I was looking for a well-known CMS (Content Management System) that I could easily run in a Docker container as a target for information security reconnaissance tools, such as WhatWeb.
As in the previous post, I had created a simple web app using Python Flask to use as a teaching tool. The purpose was to demonstrate SQL injection and XSS (cross-site scripting) vulnerabilities and how to remediate them.
In this case, the remediation step for XSS (escaping output) tripped me up. I tried this:
return '<p>You searched for: ' + escape(user_input) + '</p>'
I expected it to escape only the
user_input variable, but instead it escaped all the HTML, returning this:
<p>You searched for: <script>alert(1)</script></p>
I recently developed a teaching tool using the Python Flask framework to demonstrate SQL injection and XSS (cross-site scripting) vulnerabilities and how to remediate them.
The remediation step for SQL injection tripped me up though when I received the following error message:
sqlite3.ProgrammingError: Incorrect number of bindings supplied. The current statement uses 1, and there are 4 supplied.
My web logs are filled with requests for
/xmlrpc.php, even on sites that aren’t running WordPress. Every one of these attempts is from a scanner trying to find, and possibly exploit, WordPress sites.
Why not put those scanners in a fail2ban jail and block them from further communication with your web server?
Continue reading Blocking WordPress scanners with fail2ban
Problem: I have a host that has 2 active network interfaces. One is used as a management port (
eth0), one is used as an FTP dropbox (
Both can route to the Internet, but all connections other than FTP on eth1 are blocked via iptables. The default route uses the interface for the FTP dropbox, but I have a static route configured for the subnet that includes my management and monitoring hosts so that I can SSH to the host and check on host availability, disk space, mail queue, etc.
However, the static route means that I cannot monitor the FTP dropbox, since FTP connection attempts coming in on one interface and IP address are then routed out via the management interface and IP address.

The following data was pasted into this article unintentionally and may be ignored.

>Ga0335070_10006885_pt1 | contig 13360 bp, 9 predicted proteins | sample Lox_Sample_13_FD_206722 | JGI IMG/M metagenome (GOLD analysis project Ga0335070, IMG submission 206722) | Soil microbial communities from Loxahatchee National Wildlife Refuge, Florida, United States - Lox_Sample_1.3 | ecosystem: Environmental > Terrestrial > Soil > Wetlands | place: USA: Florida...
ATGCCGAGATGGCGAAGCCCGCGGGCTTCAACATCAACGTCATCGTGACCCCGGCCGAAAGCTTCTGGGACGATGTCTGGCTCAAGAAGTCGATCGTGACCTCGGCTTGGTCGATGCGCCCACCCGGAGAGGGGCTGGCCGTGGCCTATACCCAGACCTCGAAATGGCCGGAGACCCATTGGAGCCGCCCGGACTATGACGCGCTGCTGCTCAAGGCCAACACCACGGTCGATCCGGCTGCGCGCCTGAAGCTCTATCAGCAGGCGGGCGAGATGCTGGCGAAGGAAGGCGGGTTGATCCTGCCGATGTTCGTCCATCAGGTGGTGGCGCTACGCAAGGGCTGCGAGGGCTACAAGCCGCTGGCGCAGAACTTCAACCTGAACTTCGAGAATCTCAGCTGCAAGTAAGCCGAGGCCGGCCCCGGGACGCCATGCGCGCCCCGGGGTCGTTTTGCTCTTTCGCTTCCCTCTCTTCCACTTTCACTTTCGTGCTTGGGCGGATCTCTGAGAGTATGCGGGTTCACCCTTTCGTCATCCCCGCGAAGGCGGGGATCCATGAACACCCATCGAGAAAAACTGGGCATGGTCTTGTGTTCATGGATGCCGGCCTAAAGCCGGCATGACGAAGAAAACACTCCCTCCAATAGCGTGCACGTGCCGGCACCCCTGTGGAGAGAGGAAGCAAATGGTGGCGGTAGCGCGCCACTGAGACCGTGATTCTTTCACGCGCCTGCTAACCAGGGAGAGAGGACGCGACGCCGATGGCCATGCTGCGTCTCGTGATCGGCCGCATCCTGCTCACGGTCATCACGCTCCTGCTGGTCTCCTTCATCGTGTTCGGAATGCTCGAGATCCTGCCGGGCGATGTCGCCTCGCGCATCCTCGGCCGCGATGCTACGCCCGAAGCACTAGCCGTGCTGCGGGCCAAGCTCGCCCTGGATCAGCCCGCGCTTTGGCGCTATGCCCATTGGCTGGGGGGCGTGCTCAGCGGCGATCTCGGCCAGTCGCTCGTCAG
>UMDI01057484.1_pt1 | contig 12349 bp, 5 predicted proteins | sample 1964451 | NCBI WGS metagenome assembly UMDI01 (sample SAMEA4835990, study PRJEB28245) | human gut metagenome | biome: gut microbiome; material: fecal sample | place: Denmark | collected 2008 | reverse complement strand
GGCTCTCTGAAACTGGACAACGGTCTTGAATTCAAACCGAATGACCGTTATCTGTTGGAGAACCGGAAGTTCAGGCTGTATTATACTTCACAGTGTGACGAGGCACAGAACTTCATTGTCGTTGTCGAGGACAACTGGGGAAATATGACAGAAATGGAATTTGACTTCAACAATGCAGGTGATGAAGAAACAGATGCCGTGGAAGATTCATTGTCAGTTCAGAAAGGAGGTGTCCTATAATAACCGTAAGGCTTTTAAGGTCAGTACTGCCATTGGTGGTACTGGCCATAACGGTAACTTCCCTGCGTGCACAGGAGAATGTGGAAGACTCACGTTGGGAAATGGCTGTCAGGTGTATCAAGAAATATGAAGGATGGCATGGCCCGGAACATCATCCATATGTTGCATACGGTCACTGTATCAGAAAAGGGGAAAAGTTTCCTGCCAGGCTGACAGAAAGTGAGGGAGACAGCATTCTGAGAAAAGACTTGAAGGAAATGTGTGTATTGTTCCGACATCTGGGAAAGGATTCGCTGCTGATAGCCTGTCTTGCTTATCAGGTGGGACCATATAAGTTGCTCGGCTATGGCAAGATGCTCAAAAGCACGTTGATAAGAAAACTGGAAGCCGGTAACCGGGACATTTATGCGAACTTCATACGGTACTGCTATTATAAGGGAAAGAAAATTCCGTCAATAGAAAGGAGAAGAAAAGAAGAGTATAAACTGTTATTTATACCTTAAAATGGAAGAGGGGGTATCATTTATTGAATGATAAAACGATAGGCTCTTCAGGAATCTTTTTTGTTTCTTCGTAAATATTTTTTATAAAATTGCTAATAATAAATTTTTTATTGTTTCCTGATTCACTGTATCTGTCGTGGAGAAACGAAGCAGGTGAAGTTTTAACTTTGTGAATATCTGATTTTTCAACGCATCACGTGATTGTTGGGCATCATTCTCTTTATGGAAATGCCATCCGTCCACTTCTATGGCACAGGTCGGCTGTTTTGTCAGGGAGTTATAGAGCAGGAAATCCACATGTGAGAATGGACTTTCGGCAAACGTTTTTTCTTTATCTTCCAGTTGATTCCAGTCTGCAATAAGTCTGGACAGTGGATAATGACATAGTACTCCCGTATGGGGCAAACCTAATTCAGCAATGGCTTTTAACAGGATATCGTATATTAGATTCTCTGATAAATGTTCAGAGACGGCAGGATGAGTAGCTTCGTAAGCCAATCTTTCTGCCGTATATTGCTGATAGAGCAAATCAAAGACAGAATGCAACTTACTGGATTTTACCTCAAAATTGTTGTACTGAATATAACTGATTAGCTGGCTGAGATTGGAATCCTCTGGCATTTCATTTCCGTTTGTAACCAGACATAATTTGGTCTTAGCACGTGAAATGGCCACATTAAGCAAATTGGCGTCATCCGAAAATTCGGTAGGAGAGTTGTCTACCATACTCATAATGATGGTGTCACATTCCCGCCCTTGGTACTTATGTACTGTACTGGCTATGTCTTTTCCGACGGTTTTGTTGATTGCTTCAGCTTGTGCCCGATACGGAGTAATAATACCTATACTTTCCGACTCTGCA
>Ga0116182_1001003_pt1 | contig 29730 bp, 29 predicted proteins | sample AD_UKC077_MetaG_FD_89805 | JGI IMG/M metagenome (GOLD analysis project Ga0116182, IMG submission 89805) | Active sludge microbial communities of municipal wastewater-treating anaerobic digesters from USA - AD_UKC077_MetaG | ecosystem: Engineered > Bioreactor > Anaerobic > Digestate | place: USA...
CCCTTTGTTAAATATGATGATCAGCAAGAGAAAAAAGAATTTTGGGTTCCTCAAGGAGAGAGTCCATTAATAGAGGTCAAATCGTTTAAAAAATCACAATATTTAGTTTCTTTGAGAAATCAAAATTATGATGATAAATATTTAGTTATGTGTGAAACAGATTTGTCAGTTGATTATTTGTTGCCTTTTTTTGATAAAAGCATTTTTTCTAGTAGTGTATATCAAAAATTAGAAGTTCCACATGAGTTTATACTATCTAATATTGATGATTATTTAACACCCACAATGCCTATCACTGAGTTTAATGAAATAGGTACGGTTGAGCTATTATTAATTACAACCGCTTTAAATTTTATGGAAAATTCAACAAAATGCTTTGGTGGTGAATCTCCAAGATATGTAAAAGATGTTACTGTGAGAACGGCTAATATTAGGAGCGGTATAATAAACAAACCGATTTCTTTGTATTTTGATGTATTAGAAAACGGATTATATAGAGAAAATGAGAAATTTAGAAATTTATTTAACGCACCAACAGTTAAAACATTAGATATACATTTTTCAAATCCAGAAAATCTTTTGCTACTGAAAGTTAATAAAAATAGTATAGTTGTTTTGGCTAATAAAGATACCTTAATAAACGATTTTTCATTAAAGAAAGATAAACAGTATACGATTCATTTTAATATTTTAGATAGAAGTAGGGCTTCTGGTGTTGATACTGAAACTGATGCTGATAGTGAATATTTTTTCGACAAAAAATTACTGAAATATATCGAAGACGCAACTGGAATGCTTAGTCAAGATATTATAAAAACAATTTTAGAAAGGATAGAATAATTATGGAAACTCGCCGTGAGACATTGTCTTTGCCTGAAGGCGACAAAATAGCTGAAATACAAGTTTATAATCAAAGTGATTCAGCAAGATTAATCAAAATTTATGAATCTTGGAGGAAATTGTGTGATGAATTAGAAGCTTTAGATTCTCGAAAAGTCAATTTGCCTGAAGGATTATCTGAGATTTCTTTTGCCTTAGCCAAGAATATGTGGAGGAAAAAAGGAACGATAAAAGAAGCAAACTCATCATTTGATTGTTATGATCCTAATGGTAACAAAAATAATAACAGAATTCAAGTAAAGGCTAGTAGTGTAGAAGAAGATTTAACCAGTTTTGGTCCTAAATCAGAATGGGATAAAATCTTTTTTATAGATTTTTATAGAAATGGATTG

Solution: Use policy-based routing to direct the system to consult a different routing table for connections coming in on the FTP interface.
It sounds easy enough.
Continue reading Linux policy based routing
I had always been under the impressions that when moving a file from one Linux filesystem to another (i.e. a new inode is created), that
mv is essentially a
cp command followed by an
That’s not quite correct. It is essentially a
cp --archive command followed by an
Continue reading cp, mv, ownership and attributes
In my previous post I mentioned that I am learning about Podman, a tool for running containers that does not require a daemon process (like the Docker daemon) or root privileges.
In this post I would like to demonstrate why running containers with root privileges could be dangerous.
Continue reading Using Docker to get root access
I have recently been learning about podman, a tool for running containers that has a command syntax that matches Docker, but that does not require a Docker daemon and which does not require root privileges.
I ran into some unexpected problems publishing ports with Podman, which had to do with my default DROP policy on the iptables FORWARD chain. Below I will demonstrate some of the differences between Docker and Podman in terms of iptables changes, and provide a workaround for Podman.
Continue reading Docker versus Podman and iptables
I’ve played with Docker containers but haven’t really done anything, useful or otherwise, with them. I decided to create a Docker image that includes a web-based chatbot. You can find the Git repository for this (including the finished
Dockerfile) at https://github.com/cherdt/docker-nltk-chatbot
I’d previously been using the Docker driver with Kitchen CI and kitchen-ansible to test my Ansible playbooks. I really like using Kitchen CI. Test-driven infrastructure development! Regression testing! It’s great.
There were several reasons I decided to switch from the Docker driver to Vagrant. My target hosts are all either VMs or bare metal servers, so Vagrant VMs more closely resemble that environment. In particular, there are a couple areas where Docker containers don’t perform well for this purpose:
- Configuring and testing SELinux settings
- Configuring and testing systemd services